Podcast #128: We chat with Kent C Dodds about why he loves React and discuss what life was like in the dark days before Git. Listen now.
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a generic tag related to accumulating cash or bank deposit savings.

3
votes
different accounts and you can specify a certain amount or percentage for the second account. Your savings will go directly into a separate account as if you never had it in the first place. Consider … your savings untouchable as spending money. Watch it grow. There's no other secret, you just have to do it! …
answered Feb 6 '16 by Rocky
4
votes
You can get a better rate of return relatively risk-free by investing in a money market account. An even slightly better rate of return than money market can be had by investing in a short-term bond f …
answered Sep 19 '18 by Rocky
6
votes
Mango is legit, there are some other forums out there with some reviews and discussion about whether or not it's worth the effort of setting it up and following the rules to realize the maximum benefi …
answered Jan 20 '15 by Rocky
13
votes
If you know what bank your parents used, call them and ask. (Or you might have to go there and show id). Chances are if such an account exists, it would be at the same bank. You can also search for u …
answered Sep 4 '15 by Rocky
1
vote
They should open an account at one of the major discount brokerages, like Schwab or Fidelity. By default they money can be deposited there into a core account (money market). They will then have the o …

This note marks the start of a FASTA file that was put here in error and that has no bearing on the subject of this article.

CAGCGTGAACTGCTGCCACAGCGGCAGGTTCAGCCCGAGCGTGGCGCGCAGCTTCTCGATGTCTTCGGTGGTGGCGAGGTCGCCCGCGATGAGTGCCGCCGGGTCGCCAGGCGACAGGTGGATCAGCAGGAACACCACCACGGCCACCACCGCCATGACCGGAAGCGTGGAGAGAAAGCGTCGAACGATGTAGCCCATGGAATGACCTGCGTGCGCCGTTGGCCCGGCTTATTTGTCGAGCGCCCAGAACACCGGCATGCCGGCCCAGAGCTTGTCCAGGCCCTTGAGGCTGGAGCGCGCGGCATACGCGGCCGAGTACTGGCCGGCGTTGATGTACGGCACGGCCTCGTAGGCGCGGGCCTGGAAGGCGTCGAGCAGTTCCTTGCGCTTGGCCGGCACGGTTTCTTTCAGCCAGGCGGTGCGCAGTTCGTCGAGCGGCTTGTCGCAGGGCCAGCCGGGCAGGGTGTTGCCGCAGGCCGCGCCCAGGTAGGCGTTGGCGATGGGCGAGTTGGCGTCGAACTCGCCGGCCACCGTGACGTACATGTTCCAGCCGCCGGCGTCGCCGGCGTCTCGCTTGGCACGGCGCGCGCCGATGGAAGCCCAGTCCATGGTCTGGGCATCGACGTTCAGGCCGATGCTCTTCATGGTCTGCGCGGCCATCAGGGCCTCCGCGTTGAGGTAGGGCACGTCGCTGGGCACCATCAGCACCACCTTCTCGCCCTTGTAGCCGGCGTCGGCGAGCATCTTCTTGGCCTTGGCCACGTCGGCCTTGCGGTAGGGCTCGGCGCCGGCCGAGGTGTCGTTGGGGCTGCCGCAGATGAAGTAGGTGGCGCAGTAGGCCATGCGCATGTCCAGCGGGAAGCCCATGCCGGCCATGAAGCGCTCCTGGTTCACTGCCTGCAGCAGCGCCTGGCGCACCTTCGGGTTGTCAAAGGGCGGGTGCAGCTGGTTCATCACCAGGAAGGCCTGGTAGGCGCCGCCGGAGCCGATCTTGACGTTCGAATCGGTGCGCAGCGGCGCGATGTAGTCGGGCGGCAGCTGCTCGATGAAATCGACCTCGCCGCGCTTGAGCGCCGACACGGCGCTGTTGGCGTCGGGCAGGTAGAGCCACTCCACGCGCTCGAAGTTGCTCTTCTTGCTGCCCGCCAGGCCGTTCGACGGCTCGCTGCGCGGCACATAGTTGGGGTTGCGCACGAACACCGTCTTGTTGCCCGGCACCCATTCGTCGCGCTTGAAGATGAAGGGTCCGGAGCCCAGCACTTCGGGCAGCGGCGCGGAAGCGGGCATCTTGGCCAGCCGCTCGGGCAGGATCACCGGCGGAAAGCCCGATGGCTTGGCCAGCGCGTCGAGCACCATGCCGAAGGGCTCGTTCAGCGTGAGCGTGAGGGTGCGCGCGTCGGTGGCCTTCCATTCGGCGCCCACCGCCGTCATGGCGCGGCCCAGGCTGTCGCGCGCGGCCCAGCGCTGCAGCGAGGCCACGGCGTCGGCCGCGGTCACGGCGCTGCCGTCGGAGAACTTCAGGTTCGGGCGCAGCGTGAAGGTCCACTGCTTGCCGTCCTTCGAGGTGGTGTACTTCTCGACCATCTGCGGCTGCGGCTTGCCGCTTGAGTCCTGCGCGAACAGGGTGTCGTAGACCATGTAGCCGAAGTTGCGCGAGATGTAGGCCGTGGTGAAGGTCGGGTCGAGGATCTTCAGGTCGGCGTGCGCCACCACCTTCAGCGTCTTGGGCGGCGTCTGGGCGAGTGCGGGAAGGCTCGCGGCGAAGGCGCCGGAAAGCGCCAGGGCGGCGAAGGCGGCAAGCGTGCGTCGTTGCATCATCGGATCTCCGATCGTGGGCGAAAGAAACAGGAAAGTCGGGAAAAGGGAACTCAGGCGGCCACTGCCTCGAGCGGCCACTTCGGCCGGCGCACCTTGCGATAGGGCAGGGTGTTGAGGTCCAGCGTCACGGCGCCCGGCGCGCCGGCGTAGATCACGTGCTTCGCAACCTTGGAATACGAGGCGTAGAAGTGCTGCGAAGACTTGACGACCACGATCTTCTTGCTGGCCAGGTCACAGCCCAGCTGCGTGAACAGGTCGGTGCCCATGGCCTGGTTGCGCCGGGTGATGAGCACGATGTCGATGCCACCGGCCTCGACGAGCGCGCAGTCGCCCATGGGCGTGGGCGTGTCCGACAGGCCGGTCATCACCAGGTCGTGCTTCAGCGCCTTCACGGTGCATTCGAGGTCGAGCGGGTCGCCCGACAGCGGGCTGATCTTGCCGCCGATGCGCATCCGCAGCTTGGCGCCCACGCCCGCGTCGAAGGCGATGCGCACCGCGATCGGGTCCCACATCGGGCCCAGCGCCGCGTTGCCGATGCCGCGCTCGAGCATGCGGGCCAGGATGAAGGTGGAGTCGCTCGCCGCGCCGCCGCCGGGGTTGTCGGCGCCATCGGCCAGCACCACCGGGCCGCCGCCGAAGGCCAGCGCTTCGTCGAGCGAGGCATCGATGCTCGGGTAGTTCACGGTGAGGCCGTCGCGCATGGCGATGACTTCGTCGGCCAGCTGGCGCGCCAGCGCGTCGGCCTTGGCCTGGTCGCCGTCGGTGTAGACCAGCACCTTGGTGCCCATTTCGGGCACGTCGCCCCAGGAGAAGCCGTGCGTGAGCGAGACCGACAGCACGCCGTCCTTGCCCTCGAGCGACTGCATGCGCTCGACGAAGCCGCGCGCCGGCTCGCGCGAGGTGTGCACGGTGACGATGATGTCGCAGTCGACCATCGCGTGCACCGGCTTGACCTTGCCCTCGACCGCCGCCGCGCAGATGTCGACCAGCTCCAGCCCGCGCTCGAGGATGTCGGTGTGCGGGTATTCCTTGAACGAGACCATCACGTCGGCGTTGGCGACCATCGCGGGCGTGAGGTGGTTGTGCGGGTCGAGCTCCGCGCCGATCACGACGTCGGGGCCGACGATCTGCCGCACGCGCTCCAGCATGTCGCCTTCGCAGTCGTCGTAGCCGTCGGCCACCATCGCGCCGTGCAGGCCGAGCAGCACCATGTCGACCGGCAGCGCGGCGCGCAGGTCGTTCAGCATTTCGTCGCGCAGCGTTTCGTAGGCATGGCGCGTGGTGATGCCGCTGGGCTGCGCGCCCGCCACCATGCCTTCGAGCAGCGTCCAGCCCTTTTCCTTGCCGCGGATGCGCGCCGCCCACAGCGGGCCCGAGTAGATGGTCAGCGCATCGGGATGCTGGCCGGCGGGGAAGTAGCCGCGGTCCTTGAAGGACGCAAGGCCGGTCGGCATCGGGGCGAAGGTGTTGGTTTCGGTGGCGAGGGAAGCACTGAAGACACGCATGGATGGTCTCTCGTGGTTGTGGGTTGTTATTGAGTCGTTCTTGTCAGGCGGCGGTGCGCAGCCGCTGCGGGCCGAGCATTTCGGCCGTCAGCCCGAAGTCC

answered May 24 '17 by Rocky
6
votes
You have a good thing going. One of the luxuries of being invested in an index fund for the long term is that you don't have to sweat the inevitable short term dips in the market. Instead, look at th …
answered Sep 29 '15 by Rocky
30
votes
Money in a U.S. checking account is FDIC insured, so it's "safe" in the sense that you don't have to worry about a run on the bank or going out of business. Purchase fraud is something else entirely …
answered Dec 10 '15 by Rocky
3
votes
Keep a list of your accounts, banks, life insurance policies, location of your will, etc, and make sure two people you trust know where you keep that list. Review and update the list at least once a y …
answered Jul 29 '16 by Rocky
6
votes
Generally, it makes sense to pay off high-interest loans first. You are not in this situation. Your math looks correct. As long as you have income and can easily afford your lifestyle, savings, and …
answered Apr 26 '18 by Rocky
-1
votes
I disagree with most of the answers here so far because they are either too risky or too conservative and don't take taxes and retirement into consideration. OP, keep in mind the higher the potential …
answered Aug 15 '17 by Rocky
8
votes
Sounds like you are rocking it! Good job. Sounds like you've done your research. Popular options for your situation are index funds and target funds, precisely because they have low fees and you can i …
answered Jan 24 '16 by Rocky
7
votes
For a young person with good income, 50k sitting in a savings account earning nothing is really bad. You're losing money because of inflation, and losing on the growth potential of investing. Please …
answered Apr 3 '15 by Rocky
8
votes
and making sure you don't incur any accidental penalties or fees? Interest rates are super low, and floating £1000 or £2000, you're only going to generate £10-20 per year in a basic savings account. …
answered Dec 2 '14 by Rocky
18
votes
Consider staying in your "starter home". It's a luxury to live beneath your means, and makes all the other items on your wish list that much easier to achieve. A $200k home with just an $80k mortgage …
answered Dec 12 '14 by Rocky
32
votes
There’s a general “rule of 4%” for investing. It means that a given sum invested in a total market Index fund can usually generate 4% a year indefinitely. Using that rule, $300,000 would generate $100 …
answered Sep 28 by Rocky

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